How chillingly familiar does that sound? More than three-quarters of a century later, and the ideological ghosts of Adolf Hitler still tread the world stage.

Every day, I look at the decline of the United States, into what a rational mind with a basic recollection of history can only describe as a fascist-led nation. I fear for a country ruled over by a racist, sexist, criminal, a failed businessman and gameshow host, and I see the atrocities his followers are willing to perpetrate in his name; and I wonder… how many will look back at this period and be able to say, I spoke out?

My pathetic little corner of the internet doesn’t count—I’m not even American. I’m just a worried neighbor, who wishes he could do more than march and wave a banner from the safety of the last major western liberal democracy. Yet how long will Canada remain the True North Strong and Free, with the likes of Scheer and Ford plying their populist demagoguery?

There are many people—some are friends of this blog—that are speaking out. Their voices rely on personal courage, both to use and to listen to, and they should be praised for their stand.

But what else can you do in the face of such inhumanity? We can begin by recognizing that there are issues at stake that are greater than partisan politics, and greater than the dollar or the pound in our pockets. When we vote, with criminally inhumane, far-right candidates in danger of achieving positions of power—Johnson in the UK, Scheer in Canada, and the vicious misogynist in the US—we need to realize that our votes can cost lives as well as livelihoods. Two of my friends, were arrested for their stand, for being true to their country and its ideals:

For in a republic, who is “the Country”? Is it the Government which is for the moment in the saddle? Why, the Government is merely a servant- merely a temporary servant; it cannot be its prerogative to determine what is right and what is wrong, and decide who is a patriot and who isn’t. Its function is to obey orders, not originate them. Who, then, is “the Country”? Is it the newspaper? is it the pulpit? Is it the school superintendent? Why, these are mere parts of the country, not the whole of it; they have not command, they have only their little share in the command. They are but one in a thousand; it is in the thousand that command is lodged; they must determine what is right and what is wrong; they must decide who is a patriot and who isn’t.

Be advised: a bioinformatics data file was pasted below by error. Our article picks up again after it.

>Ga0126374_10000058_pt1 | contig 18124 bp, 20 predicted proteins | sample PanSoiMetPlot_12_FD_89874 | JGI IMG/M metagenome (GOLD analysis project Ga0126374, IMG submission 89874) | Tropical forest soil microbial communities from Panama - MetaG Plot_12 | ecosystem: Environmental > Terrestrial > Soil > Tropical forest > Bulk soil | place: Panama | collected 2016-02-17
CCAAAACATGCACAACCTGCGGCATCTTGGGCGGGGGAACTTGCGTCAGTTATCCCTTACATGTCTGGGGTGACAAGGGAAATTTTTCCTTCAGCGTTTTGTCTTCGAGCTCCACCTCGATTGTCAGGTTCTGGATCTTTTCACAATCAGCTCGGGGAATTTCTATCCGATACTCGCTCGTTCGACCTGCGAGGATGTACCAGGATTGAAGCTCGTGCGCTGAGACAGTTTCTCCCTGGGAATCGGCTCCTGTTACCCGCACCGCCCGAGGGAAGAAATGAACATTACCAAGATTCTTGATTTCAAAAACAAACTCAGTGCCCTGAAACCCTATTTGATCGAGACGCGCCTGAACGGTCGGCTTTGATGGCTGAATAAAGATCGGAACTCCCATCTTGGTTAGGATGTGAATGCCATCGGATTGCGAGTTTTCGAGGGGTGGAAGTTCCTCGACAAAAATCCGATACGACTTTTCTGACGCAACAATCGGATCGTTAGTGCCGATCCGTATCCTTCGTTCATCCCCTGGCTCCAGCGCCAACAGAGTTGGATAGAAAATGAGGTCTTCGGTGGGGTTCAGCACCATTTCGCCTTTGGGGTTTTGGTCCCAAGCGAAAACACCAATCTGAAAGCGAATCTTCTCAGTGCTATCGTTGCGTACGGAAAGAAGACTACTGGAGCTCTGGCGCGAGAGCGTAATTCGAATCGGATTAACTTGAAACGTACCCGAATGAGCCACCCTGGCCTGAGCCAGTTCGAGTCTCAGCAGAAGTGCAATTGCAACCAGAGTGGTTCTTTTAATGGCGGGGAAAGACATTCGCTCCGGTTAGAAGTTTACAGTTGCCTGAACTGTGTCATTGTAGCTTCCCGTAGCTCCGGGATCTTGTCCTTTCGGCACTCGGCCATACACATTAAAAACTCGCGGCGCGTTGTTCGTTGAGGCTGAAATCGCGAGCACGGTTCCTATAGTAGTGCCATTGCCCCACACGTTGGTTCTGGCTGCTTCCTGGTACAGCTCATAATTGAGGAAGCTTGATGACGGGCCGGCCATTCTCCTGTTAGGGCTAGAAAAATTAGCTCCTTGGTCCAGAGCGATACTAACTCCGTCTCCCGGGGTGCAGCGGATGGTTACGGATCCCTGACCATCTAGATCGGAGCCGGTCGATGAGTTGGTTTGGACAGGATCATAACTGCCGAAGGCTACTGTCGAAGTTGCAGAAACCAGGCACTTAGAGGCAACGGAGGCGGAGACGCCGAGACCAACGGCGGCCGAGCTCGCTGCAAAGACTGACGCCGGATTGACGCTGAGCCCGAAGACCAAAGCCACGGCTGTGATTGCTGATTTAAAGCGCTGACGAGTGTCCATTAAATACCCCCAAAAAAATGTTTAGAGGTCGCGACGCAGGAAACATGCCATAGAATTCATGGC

Who are the thousand–that is to say, who are “the Country”? In a monarchy, the king and his family are the country; in a republic it is the common voice of the people. Each of you, for himself, by himself and on his own responsibility, must speak. And it is a solemn and weighty responsibility, and not lightly to be flung aside at the bullying of pulpit, press, government, or the empty catch-phrases of politicians. Each must for himself alone decide what is right and what is wrong, and which course is patriotic and which isn’t. You cannot shirk this and be a man. To decide it against your convictions is to be an unqualified and inexcusable traitor, both to yourself and to your country, let men label you as they may. If you alone of all the nation shall decide one way, and that way be the right way according to your convictions of the right, you have done your duty by yourself and by your country–hold up your head. You have nothing to be ashamed of (Twain, 1962, p.109).

America, Canada, and the United Kingdom have a proud history of being greater than the fear of fascism… we just need to live up to our own rhetoric, and in future years, be able to hold up our heads, look our children and grandchildren in the eyes, and know we have nothing to be ashamed of.


References

Bullock, A., Bullock, B., Knapp, W., and Lukacs, J. (2019, May 03). Adolf Hitler: Rise to power. Encyclopædia Britannica. Retrieved 2019, August 21, from https://www.britannica.com/biography/Adolf-Hitler/Rise-to-power.

Twain, M. (1962). Papers of the Adam family. In Bernard DeVoto (Editor), Mark Twain: Letters from the Earth [published posthumously]. New York, NY: Harper & Row.

USHMM. (2012, March 30). Martin Niemöller: First they came for the socialists… Retrieved 2019, August 19, from https://encyclopedia.ushmm.org/content/en/article/martin-niemoeller-first-they-came-for-the-socialists.